Yet conservation and development always seem to be conflicting with each other, and so is the case with wetlands. China’s wetlands have witnessed a number of large developments, including the development of the Great Northern Wilderness in Northeast China’s Three River Plain in the 1950s and 1960s, the Flood Storage and Land Reclaim Project in the mid- and downstream of Yangtze River, and land reclamation projects. These activities aimed to produce more food and cotton for better livelihood in China. They were carried out due to special needs and historic reasons, and their impacts are not to be blamed too much. However, after the catastrophic flood disasters along the Yangtze River and Songhua River in 1998, the government and scholars finally realized the essential role of lake wetlands in the diversion and storage of floodwater. Since then, lake wetlands restoration projects have been launched, including leveling embankments for flood running, farmland conversion to lake wetlands, relocation of residents, and township-building. Furthermore, the reclamation of marsh wetlands in Songnen Plain and Three River Plain in Northeast China were regarded as illegal.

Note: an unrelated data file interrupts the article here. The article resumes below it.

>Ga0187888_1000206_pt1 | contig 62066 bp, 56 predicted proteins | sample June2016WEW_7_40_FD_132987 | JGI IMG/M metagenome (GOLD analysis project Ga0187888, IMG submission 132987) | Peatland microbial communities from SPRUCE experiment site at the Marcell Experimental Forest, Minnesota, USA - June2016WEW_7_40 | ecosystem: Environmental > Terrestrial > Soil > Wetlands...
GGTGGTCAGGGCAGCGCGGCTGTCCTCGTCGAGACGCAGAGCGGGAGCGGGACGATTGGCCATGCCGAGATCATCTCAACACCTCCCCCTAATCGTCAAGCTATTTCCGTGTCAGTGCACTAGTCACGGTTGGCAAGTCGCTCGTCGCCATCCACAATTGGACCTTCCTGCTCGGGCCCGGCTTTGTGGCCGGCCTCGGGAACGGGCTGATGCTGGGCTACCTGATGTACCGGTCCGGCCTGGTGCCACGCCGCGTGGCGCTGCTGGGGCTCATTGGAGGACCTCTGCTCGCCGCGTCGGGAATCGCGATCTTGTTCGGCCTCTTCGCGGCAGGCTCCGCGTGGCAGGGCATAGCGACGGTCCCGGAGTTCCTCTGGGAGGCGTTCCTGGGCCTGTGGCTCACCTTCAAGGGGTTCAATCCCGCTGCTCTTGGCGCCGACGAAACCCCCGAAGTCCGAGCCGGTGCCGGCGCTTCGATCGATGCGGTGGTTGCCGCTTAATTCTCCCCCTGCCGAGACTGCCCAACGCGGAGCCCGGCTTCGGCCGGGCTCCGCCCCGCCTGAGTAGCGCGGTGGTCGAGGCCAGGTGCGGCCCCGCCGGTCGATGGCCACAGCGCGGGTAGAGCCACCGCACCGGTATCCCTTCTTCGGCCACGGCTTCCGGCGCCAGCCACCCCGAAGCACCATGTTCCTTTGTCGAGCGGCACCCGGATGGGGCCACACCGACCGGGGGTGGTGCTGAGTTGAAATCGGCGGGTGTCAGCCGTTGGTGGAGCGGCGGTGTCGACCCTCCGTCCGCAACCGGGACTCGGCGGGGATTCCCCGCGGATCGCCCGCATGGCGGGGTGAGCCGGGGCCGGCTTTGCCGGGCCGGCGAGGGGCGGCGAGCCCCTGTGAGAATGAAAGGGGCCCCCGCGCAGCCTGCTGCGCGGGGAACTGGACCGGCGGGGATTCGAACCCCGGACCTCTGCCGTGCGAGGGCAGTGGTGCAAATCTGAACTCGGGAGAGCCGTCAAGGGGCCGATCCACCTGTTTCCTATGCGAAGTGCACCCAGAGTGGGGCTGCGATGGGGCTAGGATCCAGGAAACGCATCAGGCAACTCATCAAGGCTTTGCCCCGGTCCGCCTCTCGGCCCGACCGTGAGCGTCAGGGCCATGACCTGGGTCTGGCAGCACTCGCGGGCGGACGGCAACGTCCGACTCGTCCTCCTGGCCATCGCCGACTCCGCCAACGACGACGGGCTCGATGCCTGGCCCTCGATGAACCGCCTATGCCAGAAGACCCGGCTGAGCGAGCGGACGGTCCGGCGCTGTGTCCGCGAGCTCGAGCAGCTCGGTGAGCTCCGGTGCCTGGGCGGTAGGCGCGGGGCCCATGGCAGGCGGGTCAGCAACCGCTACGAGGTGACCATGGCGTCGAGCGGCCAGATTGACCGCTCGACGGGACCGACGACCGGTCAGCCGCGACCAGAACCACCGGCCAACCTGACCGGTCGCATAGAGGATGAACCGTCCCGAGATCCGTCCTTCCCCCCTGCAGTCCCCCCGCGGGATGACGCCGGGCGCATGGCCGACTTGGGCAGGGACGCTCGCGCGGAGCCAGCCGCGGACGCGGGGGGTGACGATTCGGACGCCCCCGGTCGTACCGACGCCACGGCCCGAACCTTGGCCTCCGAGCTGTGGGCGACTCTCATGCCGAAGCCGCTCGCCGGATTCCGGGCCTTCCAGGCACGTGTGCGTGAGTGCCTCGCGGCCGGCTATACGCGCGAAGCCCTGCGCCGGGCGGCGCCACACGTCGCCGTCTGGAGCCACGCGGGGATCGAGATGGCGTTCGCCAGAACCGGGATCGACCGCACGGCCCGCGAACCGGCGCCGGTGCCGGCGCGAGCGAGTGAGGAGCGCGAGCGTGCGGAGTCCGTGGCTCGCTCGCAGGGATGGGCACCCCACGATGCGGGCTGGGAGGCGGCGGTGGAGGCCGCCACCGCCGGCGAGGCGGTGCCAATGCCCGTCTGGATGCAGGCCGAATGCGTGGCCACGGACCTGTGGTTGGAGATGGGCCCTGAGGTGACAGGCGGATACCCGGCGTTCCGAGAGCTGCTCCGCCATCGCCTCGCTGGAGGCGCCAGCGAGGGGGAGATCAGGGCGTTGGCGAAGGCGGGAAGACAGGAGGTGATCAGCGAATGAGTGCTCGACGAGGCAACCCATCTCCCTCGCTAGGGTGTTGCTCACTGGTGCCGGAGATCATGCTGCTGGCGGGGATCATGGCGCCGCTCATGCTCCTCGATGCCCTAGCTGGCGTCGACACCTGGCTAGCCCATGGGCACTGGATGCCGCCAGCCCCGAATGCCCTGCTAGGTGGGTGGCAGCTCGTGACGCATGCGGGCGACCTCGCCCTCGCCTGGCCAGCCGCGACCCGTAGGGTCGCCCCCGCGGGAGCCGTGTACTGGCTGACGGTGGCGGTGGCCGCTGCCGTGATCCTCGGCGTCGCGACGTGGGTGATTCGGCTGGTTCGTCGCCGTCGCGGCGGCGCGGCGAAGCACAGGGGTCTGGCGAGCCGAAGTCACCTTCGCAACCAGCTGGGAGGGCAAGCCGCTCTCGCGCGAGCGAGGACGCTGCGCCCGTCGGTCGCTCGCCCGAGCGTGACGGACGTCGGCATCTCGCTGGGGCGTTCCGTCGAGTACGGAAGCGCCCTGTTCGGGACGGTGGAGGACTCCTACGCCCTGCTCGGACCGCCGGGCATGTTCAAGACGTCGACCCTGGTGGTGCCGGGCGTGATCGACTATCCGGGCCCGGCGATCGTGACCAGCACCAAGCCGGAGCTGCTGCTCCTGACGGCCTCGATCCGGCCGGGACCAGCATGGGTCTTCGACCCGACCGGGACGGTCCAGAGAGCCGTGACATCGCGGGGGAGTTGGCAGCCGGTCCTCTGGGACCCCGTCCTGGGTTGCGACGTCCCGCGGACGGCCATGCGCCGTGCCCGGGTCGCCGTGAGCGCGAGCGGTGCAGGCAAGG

Unlike lake wetlands and marsh wetlands, reclamation and conversion projects of coastal wetlands have never stopped, but rather scaled up. Currently, there are 5.7959 million hectares of coastal wetlands in China, accounting for 10.85% of the total wetlands nationwide. Some 1.3612 million hectares of coastal wetlands have been lost since the 1st survey (larger than the area of Tianjin Municipality), a reduction of 22.91%, faster than the average pace of wetland disappearance in China.